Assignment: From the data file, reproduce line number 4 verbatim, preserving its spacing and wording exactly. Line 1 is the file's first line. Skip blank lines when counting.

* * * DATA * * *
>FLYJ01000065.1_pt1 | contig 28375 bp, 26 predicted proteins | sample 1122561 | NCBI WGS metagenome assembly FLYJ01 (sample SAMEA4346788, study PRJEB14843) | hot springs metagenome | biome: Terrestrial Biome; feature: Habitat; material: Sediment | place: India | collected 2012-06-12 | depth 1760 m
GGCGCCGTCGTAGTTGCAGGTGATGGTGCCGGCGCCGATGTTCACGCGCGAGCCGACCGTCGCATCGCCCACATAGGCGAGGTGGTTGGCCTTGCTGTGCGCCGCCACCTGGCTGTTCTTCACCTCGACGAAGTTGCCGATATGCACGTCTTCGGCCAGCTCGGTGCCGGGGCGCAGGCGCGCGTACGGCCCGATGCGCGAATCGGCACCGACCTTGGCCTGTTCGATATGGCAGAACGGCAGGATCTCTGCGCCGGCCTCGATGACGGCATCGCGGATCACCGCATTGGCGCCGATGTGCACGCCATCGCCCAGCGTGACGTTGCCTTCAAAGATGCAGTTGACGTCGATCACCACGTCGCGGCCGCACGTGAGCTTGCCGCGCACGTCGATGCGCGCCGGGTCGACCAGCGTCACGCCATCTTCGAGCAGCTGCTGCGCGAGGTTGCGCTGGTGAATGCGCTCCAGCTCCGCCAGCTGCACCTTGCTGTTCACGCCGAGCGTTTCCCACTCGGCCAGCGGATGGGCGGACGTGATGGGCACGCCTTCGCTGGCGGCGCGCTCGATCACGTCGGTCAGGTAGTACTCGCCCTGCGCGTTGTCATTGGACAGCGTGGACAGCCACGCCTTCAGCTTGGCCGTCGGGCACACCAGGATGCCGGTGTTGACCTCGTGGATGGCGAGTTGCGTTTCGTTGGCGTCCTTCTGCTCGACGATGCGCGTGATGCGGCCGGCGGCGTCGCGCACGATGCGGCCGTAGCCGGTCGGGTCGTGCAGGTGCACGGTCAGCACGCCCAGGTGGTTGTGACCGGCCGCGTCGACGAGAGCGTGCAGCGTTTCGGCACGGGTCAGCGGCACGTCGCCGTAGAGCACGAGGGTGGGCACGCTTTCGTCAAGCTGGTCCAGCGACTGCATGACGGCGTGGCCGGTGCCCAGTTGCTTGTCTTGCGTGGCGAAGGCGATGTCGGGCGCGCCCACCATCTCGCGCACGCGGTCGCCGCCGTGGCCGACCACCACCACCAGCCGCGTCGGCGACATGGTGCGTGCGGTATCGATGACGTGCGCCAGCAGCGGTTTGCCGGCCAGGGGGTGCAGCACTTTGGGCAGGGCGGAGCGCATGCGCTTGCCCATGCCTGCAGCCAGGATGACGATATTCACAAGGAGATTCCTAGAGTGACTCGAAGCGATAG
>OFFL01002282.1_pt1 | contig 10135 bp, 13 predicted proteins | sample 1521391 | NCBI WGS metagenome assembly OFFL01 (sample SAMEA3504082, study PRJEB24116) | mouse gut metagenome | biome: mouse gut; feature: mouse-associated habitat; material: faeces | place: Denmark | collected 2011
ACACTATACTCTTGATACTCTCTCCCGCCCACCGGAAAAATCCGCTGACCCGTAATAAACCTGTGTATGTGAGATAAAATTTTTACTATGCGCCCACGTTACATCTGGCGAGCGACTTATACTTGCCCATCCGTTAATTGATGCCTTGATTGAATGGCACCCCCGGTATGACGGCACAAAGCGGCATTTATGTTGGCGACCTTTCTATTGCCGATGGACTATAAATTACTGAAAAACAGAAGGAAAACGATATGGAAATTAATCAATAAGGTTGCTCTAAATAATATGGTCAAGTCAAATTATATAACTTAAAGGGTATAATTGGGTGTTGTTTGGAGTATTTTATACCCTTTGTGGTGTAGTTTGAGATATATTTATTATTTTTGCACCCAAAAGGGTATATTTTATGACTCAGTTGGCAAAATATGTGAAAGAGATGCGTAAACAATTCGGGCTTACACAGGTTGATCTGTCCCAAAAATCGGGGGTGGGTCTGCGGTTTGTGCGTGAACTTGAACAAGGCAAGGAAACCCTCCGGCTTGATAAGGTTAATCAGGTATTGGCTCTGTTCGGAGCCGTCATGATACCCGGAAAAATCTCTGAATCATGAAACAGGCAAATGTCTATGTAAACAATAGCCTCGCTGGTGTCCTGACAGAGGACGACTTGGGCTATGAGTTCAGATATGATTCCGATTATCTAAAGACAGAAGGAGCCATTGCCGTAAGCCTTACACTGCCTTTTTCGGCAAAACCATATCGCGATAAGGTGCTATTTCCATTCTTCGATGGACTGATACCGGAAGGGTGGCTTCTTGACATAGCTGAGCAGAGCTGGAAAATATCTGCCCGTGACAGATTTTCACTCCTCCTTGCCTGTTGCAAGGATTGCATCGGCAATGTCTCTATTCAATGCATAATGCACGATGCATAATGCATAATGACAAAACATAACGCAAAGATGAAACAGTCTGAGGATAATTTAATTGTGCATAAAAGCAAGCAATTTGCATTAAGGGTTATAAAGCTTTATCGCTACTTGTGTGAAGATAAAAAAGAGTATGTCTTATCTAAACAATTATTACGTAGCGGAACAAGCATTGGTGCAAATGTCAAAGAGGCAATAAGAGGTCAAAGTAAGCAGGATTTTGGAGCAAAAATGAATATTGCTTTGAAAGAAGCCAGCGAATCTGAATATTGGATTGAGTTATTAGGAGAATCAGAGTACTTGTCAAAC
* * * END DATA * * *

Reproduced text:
ACACTATACTCTTGATACTCTCTCCCGCCCACCGGAAAAATCCGCTGACCCGTAATAAACCTGTGTATGTGAGATAAAATTTTTACTATGCGCCCACGTTACATCTGGCGAGCGACTTATACTTGCCCATCCGTTAATTGATGCCTTGATTGAATGGCACCCCCGGTATGACGGCACAAAGCGGCATTTATGTTGGCGACCTTTCTATTGCCGATGGACTATAAATTACTGAAAAACAGAAGGAAAACGATATGGAAATTAATCAATAAGGTTGCTCTAAATAATATGGTCAAGTCAAATTATATAACTTAAAGGGTATAATTGGGTGTTGTTTGGAGTATTTTATACCCTTTGTGGTGTAGTTTGAGATATATTTATTATTTTTGCACCCAAAAGGGTATATTTTATGACTCAGTTGGCAAAATATGTGAAAGAGATGCGTAAACAATTCGGGCTTACACAGGTTGATCTGTCCCAAAAATCGGGGGTGGGTCTGCGGTTTGTGCGTGAACTTGAACAAGGCAAGGAAACCCTCCGGCTTGATAAGGTTAATCAGGTATTGGCTCTGTTCGGAGCCGTCATGATACCCGGAAAAATCTCTGAATCATGAAACAGGCAAATGTCTATGTAAACAATAGCCTCGCTGGTGTCCTGACAGAGGACGACTTGGGCTATGAGTTCAGATATGATTCCGATTATCTAAAGACAGAAGGAGCCATTGCCGTAAGCCTTACACTGCCTTTTTCGGCAAAACCATATCGCGATAAGGTGCTATTTCCATTCTTCGATGGACTGATACCGGAAGGGTGGCTTCTTGACATAGCTGAGCAGAGCTGGAAAATATCTGCCCGTGACAGATTTTCACTCCTCCTTGCCTGTTGCAAGGATTGCATCGGCAATGTCTCTATTCAATGCATAATGCACGATGCATAATGCATAATGACAAAACATAACGCAAAGATGAAACAGTCTGAGGATAATTTAATTGTGCATAAAAGCAAGCAATTTGCATTAAGGGTTATAAAGCTTTATCGCTACTTGTGTGAAGATAAAAAAGAGTATGTCTTATCTAAACAATTATTACGTAGCGGAACAAGCATTGGTGCAAATGTCAAAGAGGCAATAAGAGGTCAAAGTAAGCAGGATTTTGGAGCAAAAATGAATATTGCTTTGAAAGAAGCCAGCGAATCTGAATATTGGATTGAGTTATTAGGAGAATCAGAGTACTTGTCAAAC